In 2012, Natik worked with the students of the University of Denver in an all virtual service-learning project. Saran Stewart, then one of the students, now a professor at the University of the West Indies, helped craft a case study of the experience for The Applied Anthropologist). Below she shares some important lessons learned.
A few years ago, Natik connected with a graduate class at the University of Denver, with the hopes of serving as a real-world example in exchange for valuable academic analysis of its programs. The catch was that unlike most student collaborations, all communications were to be done virtually, through video chats, emails and electronic documents. No one but the instructor had seen these programs in Guatemala or Mexico.
At the time, I was a doctoral student in the college of education taking an international studies course and thus was able to study both the material and the course’s structure. This was the instructor’s first year teaching the said course, and while it was well designed, it would prove to have room for development. To its benefit, the course gave many opportunities for students to engage freely with the material and to examine the premise of virtual service-learning. Seeing members of Natik on screen and watching them discuss challenges as they were happening was edifying, and a brilliant addition to the course.
Poor internet connection, though, in Chiapas, Mexico was a problem, and it challenged the communication in several sessions. Other challenges seemingly occurred due to distance and privilege differentials. The physical distances between us as students in Colorado and the service programs in Guatemala and Mexico meant that we were able to disconnect with the projects once we left class each day. In addition, by our very presence in a graduate degree program at a private higher education institution, we were privileged both socially and economically. This sense of privilege would often interfere with our recommendations for improvement of the programs in these countries. We were unable to get past questions like, are our theories biased, misdirected, or irrelevant, given the context and distance from the programs.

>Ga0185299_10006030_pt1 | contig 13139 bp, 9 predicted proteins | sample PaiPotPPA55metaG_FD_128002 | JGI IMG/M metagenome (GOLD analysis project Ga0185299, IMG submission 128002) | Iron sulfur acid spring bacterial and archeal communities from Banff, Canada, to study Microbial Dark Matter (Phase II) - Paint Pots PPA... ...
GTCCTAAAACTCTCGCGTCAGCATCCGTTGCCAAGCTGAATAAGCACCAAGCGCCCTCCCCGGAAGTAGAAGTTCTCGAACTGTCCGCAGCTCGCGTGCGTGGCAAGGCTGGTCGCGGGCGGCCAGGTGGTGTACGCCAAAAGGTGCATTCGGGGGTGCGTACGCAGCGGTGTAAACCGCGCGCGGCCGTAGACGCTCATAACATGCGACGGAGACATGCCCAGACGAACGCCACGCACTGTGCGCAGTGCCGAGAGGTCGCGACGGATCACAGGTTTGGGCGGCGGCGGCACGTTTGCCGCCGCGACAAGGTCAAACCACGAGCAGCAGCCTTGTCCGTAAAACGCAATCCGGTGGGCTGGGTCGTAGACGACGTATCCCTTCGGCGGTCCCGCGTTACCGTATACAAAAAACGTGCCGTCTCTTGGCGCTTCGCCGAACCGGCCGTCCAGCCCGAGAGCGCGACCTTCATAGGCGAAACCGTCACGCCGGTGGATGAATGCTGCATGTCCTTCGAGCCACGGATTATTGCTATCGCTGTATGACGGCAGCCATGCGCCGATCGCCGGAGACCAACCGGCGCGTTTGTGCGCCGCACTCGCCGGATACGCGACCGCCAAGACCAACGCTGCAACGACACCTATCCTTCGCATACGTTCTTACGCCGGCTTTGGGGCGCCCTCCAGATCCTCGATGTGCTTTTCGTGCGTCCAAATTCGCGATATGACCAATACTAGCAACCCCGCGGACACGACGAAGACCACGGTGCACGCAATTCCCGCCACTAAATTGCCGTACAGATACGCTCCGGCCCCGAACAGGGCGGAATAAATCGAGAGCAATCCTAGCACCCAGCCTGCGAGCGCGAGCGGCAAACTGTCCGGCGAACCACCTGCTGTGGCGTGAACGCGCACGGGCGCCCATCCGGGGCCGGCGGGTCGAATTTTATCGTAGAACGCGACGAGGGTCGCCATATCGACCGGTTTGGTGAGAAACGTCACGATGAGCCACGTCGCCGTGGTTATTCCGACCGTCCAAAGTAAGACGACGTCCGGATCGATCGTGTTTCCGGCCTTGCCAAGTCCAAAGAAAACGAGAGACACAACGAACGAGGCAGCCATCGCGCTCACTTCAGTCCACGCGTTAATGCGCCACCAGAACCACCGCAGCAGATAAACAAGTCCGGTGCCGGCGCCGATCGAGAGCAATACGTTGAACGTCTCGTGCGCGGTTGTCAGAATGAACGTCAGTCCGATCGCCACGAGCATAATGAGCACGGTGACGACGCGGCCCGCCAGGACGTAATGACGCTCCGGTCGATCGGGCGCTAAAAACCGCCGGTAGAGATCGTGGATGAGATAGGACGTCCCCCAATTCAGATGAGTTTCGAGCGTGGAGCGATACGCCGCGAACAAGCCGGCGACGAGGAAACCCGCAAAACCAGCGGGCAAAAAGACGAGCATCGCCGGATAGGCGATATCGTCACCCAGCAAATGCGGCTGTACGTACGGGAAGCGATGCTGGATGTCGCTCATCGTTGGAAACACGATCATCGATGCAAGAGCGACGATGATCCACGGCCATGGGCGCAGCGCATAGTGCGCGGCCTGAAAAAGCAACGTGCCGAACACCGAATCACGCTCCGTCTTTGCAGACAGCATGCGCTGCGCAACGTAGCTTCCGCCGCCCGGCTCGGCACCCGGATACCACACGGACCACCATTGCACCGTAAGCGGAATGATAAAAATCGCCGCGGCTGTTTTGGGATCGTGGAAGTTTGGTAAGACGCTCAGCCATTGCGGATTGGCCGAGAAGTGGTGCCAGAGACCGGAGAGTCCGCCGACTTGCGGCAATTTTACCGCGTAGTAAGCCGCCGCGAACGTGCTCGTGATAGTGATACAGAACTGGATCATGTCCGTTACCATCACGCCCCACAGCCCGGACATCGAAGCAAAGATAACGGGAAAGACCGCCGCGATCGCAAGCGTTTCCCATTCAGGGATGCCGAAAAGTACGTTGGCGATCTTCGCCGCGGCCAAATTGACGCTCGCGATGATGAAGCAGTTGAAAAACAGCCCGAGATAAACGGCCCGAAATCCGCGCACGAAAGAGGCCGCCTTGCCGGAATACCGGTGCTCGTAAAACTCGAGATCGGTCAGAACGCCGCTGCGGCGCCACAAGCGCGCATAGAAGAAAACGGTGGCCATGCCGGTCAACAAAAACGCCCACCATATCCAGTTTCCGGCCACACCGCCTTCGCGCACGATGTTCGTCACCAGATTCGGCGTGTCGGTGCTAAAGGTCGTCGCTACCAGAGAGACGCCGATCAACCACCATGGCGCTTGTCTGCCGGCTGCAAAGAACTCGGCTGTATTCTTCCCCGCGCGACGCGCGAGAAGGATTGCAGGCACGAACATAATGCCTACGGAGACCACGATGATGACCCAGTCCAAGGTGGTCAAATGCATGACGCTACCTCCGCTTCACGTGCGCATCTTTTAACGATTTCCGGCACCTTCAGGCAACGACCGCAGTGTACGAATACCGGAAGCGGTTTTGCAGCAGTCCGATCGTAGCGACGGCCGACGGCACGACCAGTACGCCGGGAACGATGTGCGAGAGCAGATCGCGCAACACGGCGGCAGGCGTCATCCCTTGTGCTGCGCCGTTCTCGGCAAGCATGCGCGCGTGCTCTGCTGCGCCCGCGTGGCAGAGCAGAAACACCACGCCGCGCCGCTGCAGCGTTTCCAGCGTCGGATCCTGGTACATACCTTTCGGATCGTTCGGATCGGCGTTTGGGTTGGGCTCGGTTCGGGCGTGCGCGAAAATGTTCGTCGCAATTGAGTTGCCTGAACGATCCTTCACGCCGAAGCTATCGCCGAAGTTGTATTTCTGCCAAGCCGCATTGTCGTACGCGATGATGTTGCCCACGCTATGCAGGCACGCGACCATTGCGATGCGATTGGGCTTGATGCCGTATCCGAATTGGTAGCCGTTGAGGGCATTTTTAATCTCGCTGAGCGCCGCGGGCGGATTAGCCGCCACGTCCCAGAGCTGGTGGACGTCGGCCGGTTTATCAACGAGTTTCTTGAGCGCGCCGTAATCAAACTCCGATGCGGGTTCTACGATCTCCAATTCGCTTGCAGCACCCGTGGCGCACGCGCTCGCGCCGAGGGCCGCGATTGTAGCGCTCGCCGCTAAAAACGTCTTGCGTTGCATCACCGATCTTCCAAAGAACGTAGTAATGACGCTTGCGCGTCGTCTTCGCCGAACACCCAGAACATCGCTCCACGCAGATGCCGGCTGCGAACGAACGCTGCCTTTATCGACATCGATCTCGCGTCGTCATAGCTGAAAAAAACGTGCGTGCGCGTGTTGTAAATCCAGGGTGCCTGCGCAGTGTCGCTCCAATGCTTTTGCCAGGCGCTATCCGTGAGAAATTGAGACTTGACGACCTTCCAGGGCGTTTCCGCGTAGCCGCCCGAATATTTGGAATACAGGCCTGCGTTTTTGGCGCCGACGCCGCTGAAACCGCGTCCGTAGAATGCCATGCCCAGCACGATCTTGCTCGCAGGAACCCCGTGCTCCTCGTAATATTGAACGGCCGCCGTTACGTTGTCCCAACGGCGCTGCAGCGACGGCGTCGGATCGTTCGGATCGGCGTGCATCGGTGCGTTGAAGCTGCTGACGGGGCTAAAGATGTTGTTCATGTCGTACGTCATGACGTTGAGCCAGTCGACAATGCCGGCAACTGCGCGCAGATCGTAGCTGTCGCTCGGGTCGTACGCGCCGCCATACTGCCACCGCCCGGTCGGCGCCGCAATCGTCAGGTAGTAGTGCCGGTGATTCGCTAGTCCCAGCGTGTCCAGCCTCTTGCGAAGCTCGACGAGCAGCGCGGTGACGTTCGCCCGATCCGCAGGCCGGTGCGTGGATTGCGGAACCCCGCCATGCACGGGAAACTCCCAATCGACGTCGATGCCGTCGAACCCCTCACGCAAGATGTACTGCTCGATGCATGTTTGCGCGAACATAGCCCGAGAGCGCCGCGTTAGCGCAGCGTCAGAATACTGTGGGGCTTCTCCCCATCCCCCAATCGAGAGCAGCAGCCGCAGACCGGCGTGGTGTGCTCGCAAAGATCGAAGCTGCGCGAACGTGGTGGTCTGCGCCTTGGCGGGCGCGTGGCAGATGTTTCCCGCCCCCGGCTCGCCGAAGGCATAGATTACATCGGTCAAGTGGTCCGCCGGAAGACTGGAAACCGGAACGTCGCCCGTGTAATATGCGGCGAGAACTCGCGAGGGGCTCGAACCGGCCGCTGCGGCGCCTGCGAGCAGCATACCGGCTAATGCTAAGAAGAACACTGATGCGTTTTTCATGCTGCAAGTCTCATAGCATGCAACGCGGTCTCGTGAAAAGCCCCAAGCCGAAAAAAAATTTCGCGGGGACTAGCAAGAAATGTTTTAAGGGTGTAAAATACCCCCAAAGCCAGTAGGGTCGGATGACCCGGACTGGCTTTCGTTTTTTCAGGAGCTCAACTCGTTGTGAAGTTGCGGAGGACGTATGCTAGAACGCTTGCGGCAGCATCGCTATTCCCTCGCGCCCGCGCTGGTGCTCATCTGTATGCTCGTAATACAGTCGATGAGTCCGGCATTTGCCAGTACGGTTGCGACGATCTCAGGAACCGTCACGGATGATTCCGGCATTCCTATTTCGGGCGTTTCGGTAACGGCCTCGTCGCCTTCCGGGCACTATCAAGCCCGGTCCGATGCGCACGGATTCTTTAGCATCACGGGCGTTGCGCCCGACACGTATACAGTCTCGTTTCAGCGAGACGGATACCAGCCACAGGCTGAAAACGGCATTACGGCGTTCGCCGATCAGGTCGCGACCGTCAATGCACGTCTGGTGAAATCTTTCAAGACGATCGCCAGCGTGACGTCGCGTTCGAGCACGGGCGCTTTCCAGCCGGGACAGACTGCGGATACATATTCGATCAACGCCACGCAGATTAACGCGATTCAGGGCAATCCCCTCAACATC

A key takeaway from the course was that Natik certainly had the will to collaborate in respectful and innovative ways. Helping to write this academic article provided an in-depth look into Natik’s methodology. For example, the article has six authors, and the instructor and lead author insisted that each of the author’s voices be heard; the tedious process of editing became a process of true collaboration, and truthfully, it was rewarding.
As more of the world reorganizes around the Internet, what we can see and do from computers has changed, and our ability to discern the limits and potentials of our new and specious omnipresence will determine how well we influence the world. It is my hope that this article provides a snapshot of a collaborative methodology and the lessons learned about distance and virtual service-learning programs. There is much to be done in this area of development work.
Click here to view the article.